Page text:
The Tax Implications of Angel Investing

Regardless of whether your angel investment generates a loss or a solid return, there are tax implications you should know about. Blake Christian, CPA, a tax partner at HCVT in Long Beach, California, and an angel investor himself, explains.


Tidal River: Hi, Blake. Thanks for sharing your expertise with our network. First question: If an angel investor loses money on a deal, can she always write it off?

Blake Christian: She will always generate a loss, generally a capital loss, which can offset her capital gains dollar-for-dollar or be used to offset other income at the rate of $3,000 per year.

TR: Sounds simple enough. Is there anything else investors should know about the tax implications of losing money on an angel investment?

BC: Yes. If the promotor follows certain rules and the investment is under $50,000 for a single filer or $100,000 for joint, the taxpayer can claim an ordinary loss up to those limits upon disposition.

TR: What about the angel investor who beats the odds and gets a large return? She would pay capital gains, correct?

BC: She should first check if IRC Section 1202 applies—generally a non-service business operated as a C Corporation for at least five years. If not, and if the gain is significant to the taxpayer, she could consider rolling the gain into a captive or third-party, meaning public, qualified opportunity fund. Interested readers can learn more here.

TR: Section 1202 of the tax code allows angel investing to create especially attractive types of capital gains. Can you explain what this means?

BC: For patient investors operating in the right industry—most service industries don’t qualify—the sale of a C Corporation equity interest operating as a C Corporation for at least five years can generate tax-free gains up to the greater of $10 million per investor or 10 times the investor’s tax basis in their capital investment. The investor can also elect to roll the gain into another equity investment within 60 days. If you’re interested in learning more about both 1202 and opportunity zones, click here.

TR: Can you tell us a little more about deferring gains through the opportunity zone program? Is that something any investor can do?

BC: Billions of dollars are going into the program monthly, and taxpayers can defer gains until 2027—assuming they reinvest in a timely manner and hold the investment for at least 10 years—and all appreciation in the fund escapes federal, and most state, taxation. All depreciation claimed also avoids traditional “recapture” upon sale. Any taxpayer with a short- or long-term gain is potentially eligible to participate. Most of our clients set up their own “captive” opportunity zone funds and then invest in their own real estate projects. Alternatively, they can start an operating business, purchase a business, or move a business into any one of 8,700 opportunity zone census tracts, characterized by low income and high unemployment.

TR: Definitely something to think about. When it comes to angel investing, is there a tax advantage to investing a small amount in a number of companies, or a large amount in one company?  

BC: Diversity is always a smart investment strategy, but I generally recommend investing with known management teams and businesses that the investor understands.

TR: As a seasoned angel investor yourself, what are some lessons you’ve learned along the way?

BC: No matter how great a business plan sounds, expect numerous business challenges. And make sure you relay your expectations on financial reporting timelines and operational updates; communication is key. Also make sure you understand any exposure to company liabilities and whether you have any “capital call” requirements.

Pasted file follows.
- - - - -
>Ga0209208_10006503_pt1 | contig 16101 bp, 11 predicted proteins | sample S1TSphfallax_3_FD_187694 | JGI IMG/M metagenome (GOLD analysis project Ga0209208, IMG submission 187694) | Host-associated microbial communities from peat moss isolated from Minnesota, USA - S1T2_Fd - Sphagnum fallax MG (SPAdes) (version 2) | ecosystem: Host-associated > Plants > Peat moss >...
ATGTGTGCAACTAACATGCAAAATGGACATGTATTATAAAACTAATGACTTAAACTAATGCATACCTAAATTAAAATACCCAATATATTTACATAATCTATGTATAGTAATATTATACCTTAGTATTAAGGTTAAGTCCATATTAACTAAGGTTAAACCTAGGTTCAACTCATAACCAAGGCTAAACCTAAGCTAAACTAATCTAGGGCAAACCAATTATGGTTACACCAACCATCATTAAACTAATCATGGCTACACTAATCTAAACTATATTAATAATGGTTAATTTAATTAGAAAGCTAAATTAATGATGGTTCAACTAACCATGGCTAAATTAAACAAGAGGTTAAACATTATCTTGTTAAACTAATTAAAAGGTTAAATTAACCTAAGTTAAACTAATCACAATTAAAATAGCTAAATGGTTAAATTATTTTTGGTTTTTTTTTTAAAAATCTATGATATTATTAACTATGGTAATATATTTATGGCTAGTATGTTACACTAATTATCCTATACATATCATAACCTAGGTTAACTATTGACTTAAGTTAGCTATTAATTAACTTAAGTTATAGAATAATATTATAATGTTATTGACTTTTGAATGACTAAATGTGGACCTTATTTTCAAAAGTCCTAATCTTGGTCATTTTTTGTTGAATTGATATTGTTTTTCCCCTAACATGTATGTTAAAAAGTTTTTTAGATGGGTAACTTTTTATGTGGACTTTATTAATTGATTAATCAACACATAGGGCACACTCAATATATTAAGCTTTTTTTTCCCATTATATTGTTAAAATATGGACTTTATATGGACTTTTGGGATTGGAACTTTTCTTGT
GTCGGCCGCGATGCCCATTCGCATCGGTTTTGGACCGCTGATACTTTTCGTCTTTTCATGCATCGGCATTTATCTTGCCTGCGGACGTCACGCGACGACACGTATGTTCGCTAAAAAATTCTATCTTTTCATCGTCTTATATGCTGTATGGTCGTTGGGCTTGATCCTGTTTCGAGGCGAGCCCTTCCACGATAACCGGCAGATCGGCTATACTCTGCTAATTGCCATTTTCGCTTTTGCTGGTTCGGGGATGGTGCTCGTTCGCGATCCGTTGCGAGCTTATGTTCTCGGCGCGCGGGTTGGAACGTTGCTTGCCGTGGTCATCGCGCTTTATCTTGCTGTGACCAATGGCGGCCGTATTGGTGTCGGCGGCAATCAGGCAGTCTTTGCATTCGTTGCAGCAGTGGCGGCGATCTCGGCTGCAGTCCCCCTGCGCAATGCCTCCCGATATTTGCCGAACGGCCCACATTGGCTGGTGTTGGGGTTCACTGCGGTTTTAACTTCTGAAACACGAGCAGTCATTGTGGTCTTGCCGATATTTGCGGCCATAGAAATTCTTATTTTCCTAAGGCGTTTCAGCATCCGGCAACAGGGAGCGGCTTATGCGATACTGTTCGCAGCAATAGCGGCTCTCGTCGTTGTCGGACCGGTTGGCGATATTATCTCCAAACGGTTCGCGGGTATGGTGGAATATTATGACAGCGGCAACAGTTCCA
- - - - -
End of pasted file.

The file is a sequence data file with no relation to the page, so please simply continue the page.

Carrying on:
TR: Any industries you’re excited about investing in right now?

BC: I am biased, but I’m currently focused on affordable housing, including homeless, workforce, temporary and emergency housing, through my OZ fund, which you can learn more about here.

TR: Connecticut has an Angel Tax Investor program, which provides qualified investors with a 25 percent credit against the state income tax when the angel invests at least $25,000 in a qualifying business. Do other states have similar programs? Is there a database of these types of programs?

BC: There’s no master database, but I know that Ohio has a 10 percent opportunity zone fund credit for investing in Ohio opportunity zone projects.

TR: Any other advice you would like to share with novice angel investors, tax or otherwise?

BC: Generally, invest in minimum tranches on any startup and then invest more once you are more comfortable. In today’s high interest rate environment, you can get some healthy returns off of loans, so consider structuring convertible debt deals. Even though you do not generally get capital gains treatment on debt, if you do not get paid back and have a history of making loans, it’s easier to get ordinary losses and you can claim partially worthless bad debts, whereas claiming worthless securities deductions is very difficult. Anyone who is interested in learning more can do so here.

TR: Thanks for your time, Blake. Great information.

BC: My pleasure.

(***Disclaimer: The information from this interview should not be taken as tax advice. Investors should consult their own tax professional regarding any tax-related questions.)

Investment Criteria

1. The business has been funded by a Lead Investor (VC, Angel Group).
2. The leadership team is diverse and/or the business offers significant social impact.
3. The valuation is reasonable and defensible.
4. The business is significantly scalable to become a $25M+ enterprise.
5. The business has proven product/market fit, demonstrated by financial traction in the market.
6. The business is supported by a strong leadership team (i.e. not a sole founder).
7. The founding team has a vision for an “exit.”


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